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Mixed Feelings about Mixed Breed Analysis

Posted in Dog Breeds & Breed Tests

By Amy Wence
 
In May of 2008, we had the DNA of our mixed breed dog, Comiskey, analyzed using the Wisdom Panel MX test. It was pretty simple. We made an appointment at CARE Animal Hospital in Kenosha, and they took a blood sample and sent it off to Mars Veterinary. The only information Mars Veterinary knew about Comiskey was his name and that he was a canine. They had no pictures or other identifying information given to them.
We anxiously awaited the results, and within a couple of weeks we got our Wisdom Panel report. We were very curious to find out what breeds might make up Comiskey’s heritage. We adopted him from Safe Harbor Humane Society at the age of 4 months, and everyone, including ourselves, thought that Comiskey was a German Shepherd/husky mix. However, as Comiskey started to grow, he looked less and less like a German shepherd and more like a husky/giraffe! He thinned out, his legs got longer, and he became quite tall. We started to question whether he had any shepherd in him at all.
 
When I opened the Wisdom Panel report, my excitement faded. We were right that he did have husky in his background, but the test was only able to detect it at the “trace amount” level. In fact, the test was only able to identify three breeds in his bloodlines, all at the “trace amount.” It detected Alaskan malamute, Siberian husky, and Tibetan terrier. I was very disappointed that there were no breeds detected at a more significant level and the Tibetan terrier seemed farfetched. According to the report, if a “trace amount” is detected, it means “there is a slight chance of seeing traits from the detected breeds.” I had a hard time with this because I felt that Comiskey exhibited some very distinct physical and behavioral traits.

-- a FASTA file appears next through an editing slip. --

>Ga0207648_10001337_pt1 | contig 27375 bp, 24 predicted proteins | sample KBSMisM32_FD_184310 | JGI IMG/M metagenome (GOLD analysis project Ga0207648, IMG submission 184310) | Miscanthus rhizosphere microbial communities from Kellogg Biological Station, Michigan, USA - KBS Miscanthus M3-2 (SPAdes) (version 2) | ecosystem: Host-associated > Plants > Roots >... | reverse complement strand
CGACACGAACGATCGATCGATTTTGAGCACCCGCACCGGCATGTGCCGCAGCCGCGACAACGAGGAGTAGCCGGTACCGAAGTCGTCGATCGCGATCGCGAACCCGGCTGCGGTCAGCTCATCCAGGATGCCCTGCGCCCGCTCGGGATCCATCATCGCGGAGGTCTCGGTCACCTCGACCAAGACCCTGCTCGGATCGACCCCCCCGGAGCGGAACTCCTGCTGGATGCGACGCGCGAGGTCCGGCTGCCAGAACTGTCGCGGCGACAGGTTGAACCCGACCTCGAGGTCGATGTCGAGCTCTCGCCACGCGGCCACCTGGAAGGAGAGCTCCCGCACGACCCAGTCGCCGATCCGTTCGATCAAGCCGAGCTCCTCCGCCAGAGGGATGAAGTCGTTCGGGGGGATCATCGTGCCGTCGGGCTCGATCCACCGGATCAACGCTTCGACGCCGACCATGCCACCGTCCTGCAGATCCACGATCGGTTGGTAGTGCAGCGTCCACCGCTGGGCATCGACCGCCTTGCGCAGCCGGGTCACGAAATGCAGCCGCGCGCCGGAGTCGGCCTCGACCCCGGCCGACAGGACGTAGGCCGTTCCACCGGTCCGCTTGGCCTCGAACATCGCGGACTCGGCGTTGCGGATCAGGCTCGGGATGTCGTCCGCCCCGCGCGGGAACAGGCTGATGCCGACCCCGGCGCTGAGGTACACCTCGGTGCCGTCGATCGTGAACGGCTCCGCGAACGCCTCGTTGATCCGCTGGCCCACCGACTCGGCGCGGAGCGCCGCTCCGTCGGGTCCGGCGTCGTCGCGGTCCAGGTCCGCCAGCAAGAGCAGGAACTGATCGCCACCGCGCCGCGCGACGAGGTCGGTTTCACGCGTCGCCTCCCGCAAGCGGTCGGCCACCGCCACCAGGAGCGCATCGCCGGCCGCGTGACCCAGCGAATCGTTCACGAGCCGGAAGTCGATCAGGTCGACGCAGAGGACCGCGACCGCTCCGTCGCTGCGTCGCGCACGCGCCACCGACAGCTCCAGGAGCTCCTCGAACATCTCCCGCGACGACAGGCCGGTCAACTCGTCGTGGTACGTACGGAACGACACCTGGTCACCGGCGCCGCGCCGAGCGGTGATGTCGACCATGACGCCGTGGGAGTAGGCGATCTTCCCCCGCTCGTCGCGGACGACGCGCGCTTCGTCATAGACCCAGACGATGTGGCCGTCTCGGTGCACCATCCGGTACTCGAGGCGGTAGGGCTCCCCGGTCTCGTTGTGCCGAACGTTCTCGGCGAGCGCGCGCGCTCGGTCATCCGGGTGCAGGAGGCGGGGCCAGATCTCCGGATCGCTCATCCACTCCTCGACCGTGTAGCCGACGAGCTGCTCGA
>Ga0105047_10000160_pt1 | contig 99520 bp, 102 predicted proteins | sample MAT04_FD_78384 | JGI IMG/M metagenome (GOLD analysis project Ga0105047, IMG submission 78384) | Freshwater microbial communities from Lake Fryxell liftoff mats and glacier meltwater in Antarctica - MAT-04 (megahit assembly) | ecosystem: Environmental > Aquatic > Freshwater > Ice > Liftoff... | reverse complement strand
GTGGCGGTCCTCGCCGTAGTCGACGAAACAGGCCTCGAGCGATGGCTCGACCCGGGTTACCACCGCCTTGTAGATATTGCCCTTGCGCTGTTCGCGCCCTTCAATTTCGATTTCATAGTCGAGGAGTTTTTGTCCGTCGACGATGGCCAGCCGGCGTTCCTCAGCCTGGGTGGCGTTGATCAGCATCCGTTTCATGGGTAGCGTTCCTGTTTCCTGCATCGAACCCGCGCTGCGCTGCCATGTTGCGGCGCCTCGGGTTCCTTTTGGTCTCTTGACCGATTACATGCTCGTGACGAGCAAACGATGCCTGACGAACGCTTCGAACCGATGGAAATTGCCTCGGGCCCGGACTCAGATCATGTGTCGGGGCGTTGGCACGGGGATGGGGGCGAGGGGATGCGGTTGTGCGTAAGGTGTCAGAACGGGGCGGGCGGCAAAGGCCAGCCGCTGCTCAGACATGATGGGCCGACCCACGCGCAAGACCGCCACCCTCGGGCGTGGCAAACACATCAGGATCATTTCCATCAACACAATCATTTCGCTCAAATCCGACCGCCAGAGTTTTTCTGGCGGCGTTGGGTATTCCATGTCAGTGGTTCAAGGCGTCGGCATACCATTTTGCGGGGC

So I went online to http://wisdompanel.com/ and contacted customer service about my concerns. I wanted to know how they arrived at these results and why only a trace amount could be detected. I have to say that the Mars Veterinary customer service is terrific. They promptly responded to my inquiry and put me in touch with Dr. Angela Hughes (DVM, veterinary geneticist and consultant for Mars Veterinary). Before speaking with Dr. Hughes, they requested a picture of Comiskey. They said the reason for this was “to understand whether there has been a sample mixup in the laboratory or if a computer algorithm generated breed signature mismatch is to blame.” Also, if Dr. Hughes determines that there was no mix-up, she may be able to scientifically explain some of the physical traits seen in Comiskey, based on his genetic profile. After submitting a picture of Comiskey, Dr. Hughes called me to discuss his results. She was able to take a closer look at Comiskey’s breed specific patterns, or “trees” as she called them. You see, the test works by extracting Comiskey’s DNA from his white blood cells and then analyzing it using a computer test program that forms breed-specific patterns by identifying slight variations in his DNA makeup. The confidence level of the test is to go back three generations, to the great-grandparent level. At the time Comiskey was tested, the Wisdom Panel MX was only 84% accurate for firstgeneration mutts (i.e. – 2 different purebred parents) and detected 134 AKC breeds. However, Dr. Hughes explained to me that the accuracy of the test decreases somewhat significantly with each generation of mixed breed. She told me that Comiskey’s bloodlines may be too mixed for the test to accurately identify specific breeds. When I asked about the Tibetan terrier, she said that it appeared to be a “false positive” which can occur when pushing the lower limits of detection capability, such as at the great-grandparent level.